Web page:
Monday, April 7, 2008

Traditional Project Roles

I have often thought that there is a glut of staff crowding a project. This idea was recently brought to the forefront of my mind when I looked at the costs associated with a project. Now I had worked on this project at its inception, and with one other developer, the two of us had written all the requirements, produced a software architecture document, written tests and developed much of the software.

The project was dogged with issues, I moved into a different role on another project, the other developer moved on to a new company and other developers came and went, all over the period of about a year. Additionally, we were dependent on a number of third party vendors, all of which had legal agreements and other time consuming hurdles which had to be overcome before we could proceed - the project largely dealt with the integration of external systems. Together with a couple of QA staff, the project proceeded at a slow, steady pace until it finally went into production a few months ago.

It was around this time that I happened to stumble on the financial figures for the project, which I don't normally bore myself with, but someone had been talking costs on this and I couldn't figure why it would ever be an issue. Turned out that around 30 people had booked a considerable amount of time to the project, thus causing a high and somewhat disturbing bottom line report.

Even with full possession of the facts, I could not avoid jumping to the conclusion that is was a costly project, providing poor value for money to the client. But it did not seem like it at the time. I looked more closely at the staff on the report.

There were a number of BA staff, QA, PM's, process analysts, numerous managers from different departments, and a host of other people, some of which I had never heard of. With the sole exception of several QA staff, I couldn't remember one of these people actually having made a contribution to the project. Granted, the Project Manager had a 30 minute 'is it done yet?' meeting once a week.

What would have been the outcome of the project if just the two developers and one or two QA staff had been the only ones working it? I suspect exactly the same, only the company would have save itself hundreds of thousands - another small project.

Why is it that we are convinced that we need people with these different titles on a project? Perhaps it makes organizations feel comfortable that we follow some age old process ideas that dictate we must get smart people who can tell the working class 'coder' what to do - because everyone knows they can't do it on their own. I think this is related to same disease we have built in to our social fabric in the western world - command and control, tell the 'workers' what to do. This attitude seems to still be prevalent 100 years after Frederick Taylor's scientific management was first put together. The sad irony here is that most good developers I know, could actually do a better job of each of the other roles than those whose role was actually their full time job. Developers have to step up to the mark however and play the various roles - oftentimes, I see developers who don't want to get engaged with the client and understand that we are actually 'building a cathedral' and not 'cutting stone'.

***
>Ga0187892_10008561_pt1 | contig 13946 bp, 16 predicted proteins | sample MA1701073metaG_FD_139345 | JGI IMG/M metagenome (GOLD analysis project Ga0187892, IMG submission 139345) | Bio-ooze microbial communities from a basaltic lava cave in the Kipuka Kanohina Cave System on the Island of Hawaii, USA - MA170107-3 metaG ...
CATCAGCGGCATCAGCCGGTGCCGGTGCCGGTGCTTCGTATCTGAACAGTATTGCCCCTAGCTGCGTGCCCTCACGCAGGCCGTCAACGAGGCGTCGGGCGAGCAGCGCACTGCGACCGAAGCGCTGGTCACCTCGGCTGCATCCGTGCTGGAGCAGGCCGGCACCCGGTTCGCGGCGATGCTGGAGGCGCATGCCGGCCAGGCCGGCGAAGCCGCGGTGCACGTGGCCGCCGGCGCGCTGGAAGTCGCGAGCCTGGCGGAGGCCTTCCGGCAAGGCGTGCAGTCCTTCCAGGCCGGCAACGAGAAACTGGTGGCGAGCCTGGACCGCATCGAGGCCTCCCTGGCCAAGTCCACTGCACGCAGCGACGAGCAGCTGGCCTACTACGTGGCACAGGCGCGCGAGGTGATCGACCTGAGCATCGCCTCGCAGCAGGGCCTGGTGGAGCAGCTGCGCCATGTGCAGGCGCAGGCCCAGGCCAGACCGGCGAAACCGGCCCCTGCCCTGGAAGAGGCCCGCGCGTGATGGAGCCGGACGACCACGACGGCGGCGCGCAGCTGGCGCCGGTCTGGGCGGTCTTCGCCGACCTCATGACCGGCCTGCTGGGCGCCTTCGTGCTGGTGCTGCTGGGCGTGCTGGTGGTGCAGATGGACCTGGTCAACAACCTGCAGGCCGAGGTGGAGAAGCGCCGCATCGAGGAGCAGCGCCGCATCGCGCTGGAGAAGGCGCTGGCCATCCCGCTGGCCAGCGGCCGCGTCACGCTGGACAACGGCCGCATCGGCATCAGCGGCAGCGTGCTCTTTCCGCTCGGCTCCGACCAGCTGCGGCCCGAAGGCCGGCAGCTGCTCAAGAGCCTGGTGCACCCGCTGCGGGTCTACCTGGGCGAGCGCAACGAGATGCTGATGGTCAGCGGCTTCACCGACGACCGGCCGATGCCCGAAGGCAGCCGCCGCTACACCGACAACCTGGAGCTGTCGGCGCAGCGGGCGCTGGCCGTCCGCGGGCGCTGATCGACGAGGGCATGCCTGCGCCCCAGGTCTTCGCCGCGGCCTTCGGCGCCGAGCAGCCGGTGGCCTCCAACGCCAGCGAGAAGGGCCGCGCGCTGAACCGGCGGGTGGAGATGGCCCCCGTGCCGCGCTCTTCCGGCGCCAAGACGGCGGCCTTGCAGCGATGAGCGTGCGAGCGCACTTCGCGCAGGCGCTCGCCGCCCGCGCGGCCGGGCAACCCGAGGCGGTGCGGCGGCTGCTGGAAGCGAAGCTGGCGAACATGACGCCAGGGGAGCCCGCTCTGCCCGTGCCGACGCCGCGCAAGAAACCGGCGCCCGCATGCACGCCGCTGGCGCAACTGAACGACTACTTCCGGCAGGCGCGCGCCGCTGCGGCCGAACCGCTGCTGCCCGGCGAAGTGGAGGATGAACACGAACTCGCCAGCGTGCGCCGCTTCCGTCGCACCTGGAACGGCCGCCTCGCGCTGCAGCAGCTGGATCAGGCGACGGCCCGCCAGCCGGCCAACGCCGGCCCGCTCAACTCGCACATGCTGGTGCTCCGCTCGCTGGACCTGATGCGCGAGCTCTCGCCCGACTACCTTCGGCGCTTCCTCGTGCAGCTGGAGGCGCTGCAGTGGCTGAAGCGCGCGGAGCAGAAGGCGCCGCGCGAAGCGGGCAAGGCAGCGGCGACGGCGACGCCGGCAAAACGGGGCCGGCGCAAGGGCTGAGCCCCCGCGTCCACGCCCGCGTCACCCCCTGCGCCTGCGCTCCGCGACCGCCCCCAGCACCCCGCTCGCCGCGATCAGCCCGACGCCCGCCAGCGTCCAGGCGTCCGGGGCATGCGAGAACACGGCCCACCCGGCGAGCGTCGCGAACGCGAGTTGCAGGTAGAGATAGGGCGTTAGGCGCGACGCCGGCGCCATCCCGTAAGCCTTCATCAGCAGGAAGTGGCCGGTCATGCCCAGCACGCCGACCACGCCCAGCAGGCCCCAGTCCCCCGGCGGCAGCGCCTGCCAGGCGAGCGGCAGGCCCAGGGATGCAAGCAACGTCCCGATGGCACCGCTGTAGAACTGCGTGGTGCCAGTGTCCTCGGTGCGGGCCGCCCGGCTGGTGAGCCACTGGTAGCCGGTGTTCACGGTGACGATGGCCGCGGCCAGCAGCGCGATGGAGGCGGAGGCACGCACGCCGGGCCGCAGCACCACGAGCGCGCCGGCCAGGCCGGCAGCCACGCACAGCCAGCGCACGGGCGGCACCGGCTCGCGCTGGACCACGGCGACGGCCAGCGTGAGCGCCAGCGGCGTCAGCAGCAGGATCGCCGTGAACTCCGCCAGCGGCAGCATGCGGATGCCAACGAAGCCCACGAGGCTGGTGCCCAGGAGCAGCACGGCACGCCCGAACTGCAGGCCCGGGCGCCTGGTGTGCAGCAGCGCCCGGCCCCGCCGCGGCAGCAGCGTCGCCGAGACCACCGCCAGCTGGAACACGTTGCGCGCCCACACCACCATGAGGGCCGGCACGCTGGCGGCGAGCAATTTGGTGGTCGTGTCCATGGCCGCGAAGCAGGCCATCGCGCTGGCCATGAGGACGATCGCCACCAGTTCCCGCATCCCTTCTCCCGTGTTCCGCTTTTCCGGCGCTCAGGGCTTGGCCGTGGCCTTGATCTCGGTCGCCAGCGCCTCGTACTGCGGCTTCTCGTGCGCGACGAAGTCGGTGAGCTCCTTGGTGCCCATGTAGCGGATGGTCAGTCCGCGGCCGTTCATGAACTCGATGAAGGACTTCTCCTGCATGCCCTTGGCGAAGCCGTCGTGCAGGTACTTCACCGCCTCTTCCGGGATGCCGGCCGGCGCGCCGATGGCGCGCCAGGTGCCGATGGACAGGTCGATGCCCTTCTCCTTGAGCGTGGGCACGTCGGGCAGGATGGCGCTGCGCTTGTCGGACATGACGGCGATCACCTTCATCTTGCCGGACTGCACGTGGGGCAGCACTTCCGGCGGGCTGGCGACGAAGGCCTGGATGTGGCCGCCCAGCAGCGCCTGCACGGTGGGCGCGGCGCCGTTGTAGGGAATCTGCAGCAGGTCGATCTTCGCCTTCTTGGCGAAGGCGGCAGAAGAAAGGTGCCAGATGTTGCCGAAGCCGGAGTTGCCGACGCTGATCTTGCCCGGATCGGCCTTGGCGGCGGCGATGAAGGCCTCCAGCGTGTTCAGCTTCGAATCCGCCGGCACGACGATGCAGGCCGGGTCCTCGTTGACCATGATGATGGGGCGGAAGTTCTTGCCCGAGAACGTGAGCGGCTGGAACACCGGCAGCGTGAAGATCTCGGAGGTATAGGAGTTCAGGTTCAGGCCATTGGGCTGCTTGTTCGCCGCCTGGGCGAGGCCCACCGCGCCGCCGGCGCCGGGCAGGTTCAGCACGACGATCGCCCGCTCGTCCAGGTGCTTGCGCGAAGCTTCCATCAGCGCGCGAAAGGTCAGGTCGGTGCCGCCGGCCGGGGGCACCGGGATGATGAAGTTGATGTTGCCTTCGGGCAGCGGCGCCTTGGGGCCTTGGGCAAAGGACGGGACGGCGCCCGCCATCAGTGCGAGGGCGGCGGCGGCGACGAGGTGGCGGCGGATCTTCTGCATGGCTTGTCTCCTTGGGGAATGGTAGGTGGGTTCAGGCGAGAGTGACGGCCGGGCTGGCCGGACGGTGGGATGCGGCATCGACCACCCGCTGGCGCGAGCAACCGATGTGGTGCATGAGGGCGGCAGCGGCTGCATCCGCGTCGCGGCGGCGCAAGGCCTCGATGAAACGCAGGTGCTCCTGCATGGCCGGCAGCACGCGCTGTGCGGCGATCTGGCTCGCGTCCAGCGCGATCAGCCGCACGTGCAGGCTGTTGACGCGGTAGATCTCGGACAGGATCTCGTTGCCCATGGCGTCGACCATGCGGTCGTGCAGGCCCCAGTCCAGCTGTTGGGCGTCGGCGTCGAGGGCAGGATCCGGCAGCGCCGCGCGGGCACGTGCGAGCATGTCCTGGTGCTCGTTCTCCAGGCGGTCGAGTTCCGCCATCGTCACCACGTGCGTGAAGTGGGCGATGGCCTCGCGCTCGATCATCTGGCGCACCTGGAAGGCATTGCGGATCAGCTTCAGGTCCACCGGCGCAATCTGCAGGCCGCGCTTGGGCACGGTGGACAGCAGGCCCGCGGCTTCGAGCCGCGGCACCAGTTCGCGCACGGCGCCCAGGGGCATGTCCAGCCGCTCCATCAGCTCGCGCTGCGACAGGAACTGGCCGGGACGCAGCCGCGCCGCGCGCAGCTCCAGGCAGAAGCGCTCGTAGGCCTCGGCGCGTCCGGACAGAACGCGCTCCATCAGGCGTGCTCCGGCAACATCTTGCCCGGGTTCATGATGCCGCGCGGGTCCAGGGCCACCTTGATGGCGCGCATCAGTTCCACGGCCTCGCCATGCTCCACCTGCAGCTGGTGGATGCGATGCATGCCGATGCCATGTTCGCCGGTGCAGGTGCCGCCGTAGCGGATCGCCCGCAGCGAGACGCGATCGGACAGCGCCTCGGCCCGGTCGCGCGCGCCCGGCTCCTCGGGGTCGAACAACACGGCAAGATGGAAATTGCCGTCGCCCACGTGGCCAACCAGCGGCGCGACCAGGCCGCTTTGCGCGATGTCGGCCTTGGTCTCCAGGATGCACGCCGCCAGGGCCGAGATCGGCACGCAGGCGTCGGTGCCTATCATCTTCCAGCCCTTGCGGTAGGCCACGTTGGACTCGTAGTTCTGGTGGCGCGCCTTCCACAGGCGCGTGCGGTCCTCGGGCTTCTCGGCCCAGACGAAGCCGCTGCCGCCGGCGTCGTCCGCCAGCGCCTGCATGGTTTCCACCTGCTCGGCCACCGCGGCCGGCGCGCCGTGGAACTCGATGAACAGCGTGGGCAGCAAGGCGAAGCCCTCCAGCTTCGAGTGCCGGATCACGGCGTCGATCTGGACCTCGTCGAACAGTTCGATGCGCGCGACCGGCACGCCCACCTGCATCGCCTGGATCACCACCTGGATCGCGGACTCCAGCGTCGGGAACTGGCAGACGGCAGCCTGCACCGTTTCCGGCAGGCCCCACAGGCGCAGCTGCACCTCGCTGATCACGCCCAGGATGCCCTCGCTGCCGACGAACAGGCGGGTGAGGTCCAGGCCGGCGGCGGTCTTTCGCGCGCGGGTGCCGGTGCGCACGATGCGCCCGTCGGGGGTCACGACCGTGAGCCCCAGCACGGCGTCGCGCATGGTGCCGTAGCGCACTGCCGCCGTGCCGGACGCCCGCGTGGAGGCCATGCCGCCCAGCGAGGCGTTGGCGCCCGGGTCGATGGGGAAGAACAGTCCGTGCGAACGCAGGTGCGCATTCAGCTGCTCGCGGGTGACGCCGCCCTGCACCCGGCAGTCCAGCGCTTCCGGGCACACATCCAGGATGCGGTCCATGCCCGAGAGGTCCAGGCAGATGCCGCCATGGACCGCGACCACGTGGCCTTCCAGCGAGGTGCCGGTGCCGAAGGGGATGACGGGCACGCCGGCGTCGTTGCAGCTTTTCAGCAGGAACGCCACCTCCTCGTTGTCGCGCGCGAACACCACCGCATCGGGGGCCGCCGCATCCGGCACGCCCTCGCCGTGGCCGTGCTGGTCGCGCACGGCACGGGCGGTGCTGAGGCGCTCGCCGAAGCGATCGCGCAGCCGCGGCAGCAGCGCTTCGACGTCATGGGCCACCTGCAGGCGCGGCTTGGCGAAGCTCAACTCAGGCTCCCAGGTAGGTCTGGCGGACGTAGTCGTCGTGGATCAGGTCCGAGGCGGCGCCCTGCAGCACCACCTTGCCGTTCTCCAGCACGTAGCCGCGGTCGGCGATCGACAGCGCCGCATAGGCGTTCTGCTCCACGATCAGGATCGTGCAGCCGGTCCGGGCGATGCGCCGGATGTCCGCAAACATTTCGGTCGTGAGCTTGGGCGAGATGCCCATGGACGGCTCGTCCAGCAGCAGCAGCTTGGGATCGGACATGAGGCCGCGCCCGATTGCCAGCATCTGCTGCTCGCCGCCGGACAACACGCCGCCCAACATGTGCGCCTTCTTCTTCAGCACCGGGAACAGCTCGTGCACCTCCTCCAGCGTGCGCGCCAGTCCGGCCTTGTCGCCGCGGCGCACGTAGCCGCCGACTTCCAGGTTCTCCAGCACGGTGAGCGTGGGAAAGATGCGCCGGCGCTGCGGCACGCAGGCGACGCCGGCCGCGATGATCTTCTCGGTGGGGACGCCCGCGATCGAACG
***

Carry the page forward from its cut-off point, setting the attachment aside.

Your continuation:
Why is it that being a developer on a project always seems to take second place to all other roles? What is the most important thing a project produces
a) Documents
b) Diagrams
c) Timescales
d) Cost projections
e) Working software

For those who need it spelt out, working software is the ONLY thing that matters. Now I am not advocating that we do none of the other things, merely that given limited resources available to us, we choose our priorities carefully.

1 comment:

Paul said...

Hi Andrew,

It is sad that in 2008 that this point still needs to be made. But as you can see from my current discussion on my blog it still does.

I like the succinct way you put it. Even so I fear that the message is still unlikely to get though. Why? Well there are too many vested interest that like things the way they are.

Like I say, it is a war. Many have given up on the fight from within traditional organisations and have decided to go it themselves and startup new organisations.

Paul Graham as a number of interesting essays where he advocates just this. The freedom to do the right thing! For me this is the next step.